Sunday, 1 November 2015

A 1970s 'ghost' story


I went to bed last night and listened to both one-hour episodes of the radio version of 'The Exorcist'. Lovely. This can be my entry into John's ghost story competition:

A while ago, there was a priest on the radio who occasionally performed exorcisms, and as I listened to him explain his methods and motives, I realised that he really did understand what was going on, and he really did perform a useful function on the rare occasions he was called out as a last resort by parents  who were a little confused about their daughter's (and they always are daughters) unusual behaviour.

"Poltergeists and possessed adolescents," he began, "Have nothing whatsoever to do with the dead. These phenomena could be explained using purely scientific terms, if only we understood the science behind them. In the absence of of this understanding, it takes a priest who is trained in psychology to remedy the situation, and - for want of a better description - drive out the Devil or demons". This was a sensible priest, just dealing with the problem as he found it, and without any mumbo-jumbo.

There are three key ingredients in poltergeist hauntings, and - classically - these are a mother, an unsympathetic father, and a hysterical, pre-pubescent daughter. This is as far as the understanding goes, and the physical things that occur cannot - at the moment - be explained. Neither can God, which is why the wise priest never tries.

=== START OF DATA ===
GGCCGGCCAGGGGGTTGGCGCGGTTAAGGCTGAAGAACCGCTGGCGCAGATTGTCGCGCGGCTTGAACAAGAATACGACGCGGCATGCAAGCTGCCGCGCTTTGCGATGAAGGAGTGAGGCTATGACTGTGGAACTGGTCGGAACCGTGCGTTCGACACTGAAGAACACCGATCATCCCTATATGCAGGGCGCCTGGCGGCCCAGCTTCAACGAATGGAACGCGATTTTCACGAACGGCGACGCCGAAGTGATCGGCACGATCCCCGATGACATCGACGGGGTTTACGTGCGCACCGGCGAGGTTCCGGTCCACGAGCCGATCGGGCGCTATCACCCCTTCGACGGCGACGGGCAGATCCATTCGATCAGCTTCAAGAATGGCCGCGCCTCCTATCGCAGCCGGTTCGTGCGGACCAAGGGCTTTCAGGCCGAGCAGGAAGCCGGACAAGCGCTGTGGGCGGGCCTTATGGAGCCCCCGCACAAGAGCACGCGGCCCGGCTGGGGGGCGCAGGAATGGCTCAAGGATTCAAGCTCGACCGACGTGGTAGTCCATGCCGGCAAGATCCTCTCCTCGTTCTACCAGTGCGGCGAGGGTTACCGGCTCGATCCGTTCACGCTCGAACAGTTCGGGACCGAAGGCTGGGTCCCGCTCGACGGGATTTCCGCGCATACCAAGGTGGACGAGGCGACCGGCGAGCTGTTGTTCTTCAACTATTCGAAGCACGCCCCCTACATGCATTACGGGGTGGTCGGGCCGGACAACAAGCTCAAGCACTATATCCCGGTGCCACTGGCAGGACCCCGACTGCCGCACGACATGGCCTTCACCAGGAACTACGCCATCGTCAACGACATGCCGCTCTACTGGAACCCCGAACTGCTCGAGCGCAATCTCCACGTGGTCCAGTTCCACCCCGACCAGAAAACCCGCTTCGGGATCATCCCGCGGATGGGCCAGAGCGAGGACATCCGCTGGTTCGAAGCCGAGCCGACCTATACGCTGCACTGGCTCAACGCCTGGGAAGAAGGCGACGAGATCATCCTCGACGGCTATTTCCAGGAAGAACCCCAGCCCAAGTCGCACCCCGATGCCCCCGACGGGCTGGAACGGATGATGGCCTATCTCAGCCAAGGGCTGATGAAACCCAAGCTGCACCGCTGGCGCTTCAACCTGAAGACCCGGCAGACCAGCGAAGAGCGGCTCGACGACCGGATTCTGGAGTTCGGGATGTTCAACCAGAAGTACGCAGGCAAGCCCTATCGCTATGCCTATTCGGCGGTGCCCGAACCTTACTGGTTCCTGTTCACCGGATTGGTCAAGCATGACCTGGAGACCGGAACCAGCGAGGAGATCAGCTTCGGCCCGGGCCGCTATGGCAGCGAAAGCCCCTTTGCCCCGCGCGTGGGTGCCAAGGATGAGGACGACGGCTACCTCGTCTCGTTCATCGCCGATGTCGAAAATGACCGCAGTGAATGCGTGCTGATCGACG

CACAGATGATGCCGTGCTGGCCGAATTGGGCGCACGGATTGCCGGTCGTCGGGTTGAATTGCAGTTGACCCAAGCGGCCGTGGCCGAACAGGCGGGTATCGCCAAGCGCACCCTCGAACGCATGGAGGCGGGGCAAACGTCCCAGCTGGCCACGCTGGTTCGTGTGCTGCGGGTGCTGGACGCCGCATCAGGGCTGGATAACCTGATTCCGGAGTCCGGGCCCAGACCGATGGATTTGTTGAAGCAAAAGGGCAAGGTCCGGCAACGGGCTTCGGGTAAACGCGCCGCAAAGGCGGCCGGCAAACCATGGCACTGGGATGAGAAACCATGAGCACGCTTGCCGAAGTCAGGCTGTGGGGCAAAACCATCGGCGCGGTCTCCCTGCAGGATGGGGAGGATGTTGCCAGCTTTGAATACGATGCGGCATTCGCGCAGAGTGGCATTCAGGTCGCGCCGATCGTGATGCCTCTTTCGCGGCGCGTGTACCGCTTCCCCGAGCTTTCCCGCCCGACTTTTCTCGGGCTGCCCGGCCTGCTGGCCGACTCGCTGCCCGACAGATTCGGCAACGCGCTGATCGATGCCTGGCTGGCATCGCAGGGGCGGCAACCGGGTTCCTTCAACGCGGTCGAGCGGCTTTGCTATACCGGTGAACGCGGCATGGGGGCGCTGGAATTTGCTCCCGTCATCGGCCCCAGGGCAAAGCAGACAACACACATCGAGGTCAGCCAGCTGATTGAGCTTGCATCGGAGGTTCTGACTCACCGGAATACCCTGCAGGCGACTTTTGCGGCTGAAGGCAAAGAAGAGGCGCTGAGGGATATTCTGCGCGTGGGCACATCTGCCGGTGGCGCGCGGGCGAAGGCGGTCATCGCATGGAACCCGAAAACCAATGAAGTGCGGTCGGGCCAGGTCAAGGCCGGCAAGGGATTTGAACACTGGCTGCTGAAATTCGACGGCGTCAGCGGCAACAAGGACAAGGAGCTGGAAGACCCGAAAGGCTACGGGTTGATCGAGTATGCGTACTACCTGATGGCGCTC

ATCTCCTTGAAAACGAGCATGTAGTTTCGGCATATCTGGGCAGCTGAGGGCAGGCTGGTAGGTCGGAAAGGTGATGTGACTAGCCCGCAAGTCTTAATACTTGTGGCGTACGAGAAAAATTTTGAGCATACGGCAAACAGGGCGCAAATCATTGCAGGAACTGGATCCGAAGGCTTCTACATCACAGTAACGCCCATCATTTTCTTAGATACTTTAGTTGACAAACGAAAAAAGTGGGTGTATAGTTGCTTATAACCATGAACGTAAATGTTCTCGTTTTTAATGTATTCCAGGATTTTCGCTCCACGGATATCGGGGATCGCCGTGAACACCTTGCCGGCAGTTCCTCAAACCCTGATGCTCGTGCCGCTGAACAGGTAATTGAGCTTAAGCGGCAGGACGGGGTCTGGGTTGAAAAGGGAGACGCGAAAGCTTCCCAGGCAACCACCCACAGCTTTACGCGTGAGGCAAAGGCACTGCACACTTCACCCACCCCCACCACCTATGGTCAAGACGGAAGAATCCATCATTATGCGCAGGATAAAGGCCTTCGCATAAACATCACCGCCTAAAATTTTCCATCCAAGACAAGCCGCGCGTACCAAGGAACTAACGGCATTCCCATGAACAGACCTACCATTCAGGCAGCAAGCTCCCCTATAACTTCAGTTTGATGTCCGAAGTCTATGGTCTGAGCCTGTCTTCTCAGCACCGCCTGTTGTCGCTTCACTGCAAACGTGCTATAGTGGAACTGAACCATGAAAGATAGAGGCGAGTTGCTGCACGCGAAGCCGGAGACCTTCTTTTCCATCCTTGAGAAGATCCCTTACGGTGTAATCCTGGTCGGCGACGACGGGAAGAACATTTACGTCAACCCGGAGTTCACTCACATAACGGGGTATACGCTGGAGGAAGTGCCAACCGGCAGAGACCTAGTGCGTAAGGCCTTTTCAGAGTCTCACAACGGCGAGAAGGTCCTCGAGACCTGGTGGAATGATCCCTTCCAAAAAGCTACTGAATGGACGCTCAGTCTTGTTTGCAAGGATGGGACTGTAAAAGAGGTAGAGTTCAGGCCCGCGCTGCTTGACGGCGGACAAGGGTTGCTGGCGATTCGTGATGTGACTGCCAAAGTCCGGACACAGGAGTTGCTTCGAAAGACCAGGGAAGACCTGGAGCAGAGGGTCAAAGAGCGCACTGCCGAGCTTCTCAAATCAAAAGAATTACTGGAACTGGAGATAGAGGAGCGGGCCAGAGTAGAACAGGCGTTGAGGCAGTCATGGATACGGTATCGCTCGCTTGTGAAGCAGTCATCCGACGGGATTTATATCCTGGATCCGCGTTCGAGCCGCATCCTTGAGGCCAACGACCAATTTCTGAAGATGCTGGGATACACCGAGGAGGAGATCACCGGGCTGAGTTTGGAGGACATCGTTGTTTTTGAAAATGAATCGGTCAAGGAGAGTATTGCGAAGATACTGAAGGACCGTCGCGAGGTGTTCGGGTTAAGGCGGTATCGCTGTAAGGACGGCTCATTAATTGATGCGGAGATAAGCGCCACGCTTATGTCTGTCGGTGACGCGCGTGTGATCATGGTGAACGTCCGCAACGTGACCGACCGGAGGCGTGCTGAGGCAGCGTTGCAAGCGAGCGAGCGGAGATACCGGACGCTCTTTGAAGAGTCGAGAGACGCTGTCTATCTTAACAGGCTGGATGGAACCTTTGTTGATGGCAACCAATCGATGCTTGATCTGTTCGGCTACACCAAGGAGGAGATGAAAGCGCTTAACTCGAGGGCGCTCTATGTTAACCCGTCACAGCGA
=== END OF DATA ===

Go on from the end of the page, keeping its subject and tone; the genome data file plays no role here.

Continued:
I know all of this to be true, before anyone accuses me of getting carried away, because I have witnessed it with my own eyes, and within my own family. My (now dead) sister had a girl child with her somewhat unresponsive husband (he just liked the quiet life) and the three of them lived in a newly built little house on a modest estate near Winchester. The other thing you don't need for poltergeists is a big, old house.

Right from the start, my sister would say strange things about her daughter which I put down to post-natal depression. Things like, "She stares at me in a way which makes me think she understands what I am thinking". This was before she could talk. 

A little later, she would confide in me that she was very guilty about the way she felt about the baby. "I just don't like her as a person - I know this sounds stupid and cruel, and I know she can't even talk yet, but this is just the way I feel and I have to tell someone. H**** doesn't want to talk about it and thinks I am being stupid.  Am I going mad?" 

I began to think that she was actually going mad, but I didn't say that. Instead, I began reading-up about this sort of thing, and by the time I went to visit them, I thought I had a grasp on what might have been going on.

When I called on them, the little girl was about 3-4 years old and able to talk. "Come downstairs and see your Uncle Tom," my sister shouted, and the girl came down and stared at me.

"Tell him to go away," she said, "I don't like his eyes." I think she knew that I could 'see' what was going on.

When she was out of the room, my sister told me of other, stranger things that had been happening. She would stand at the bottom of the stairs and take in a breath to shout up instructions for the girl to tidy her room, but before the words came out of her mouth, her daughter would shout down, "No. I don't want to and I'm not going to."

Things came to a head one night a little later. The girl was upstairs in bed, the washing up had been done and my sister and her husband were sitting in a room watching T.V. before going to bed themselves, when a clattering noise came from the kitchen.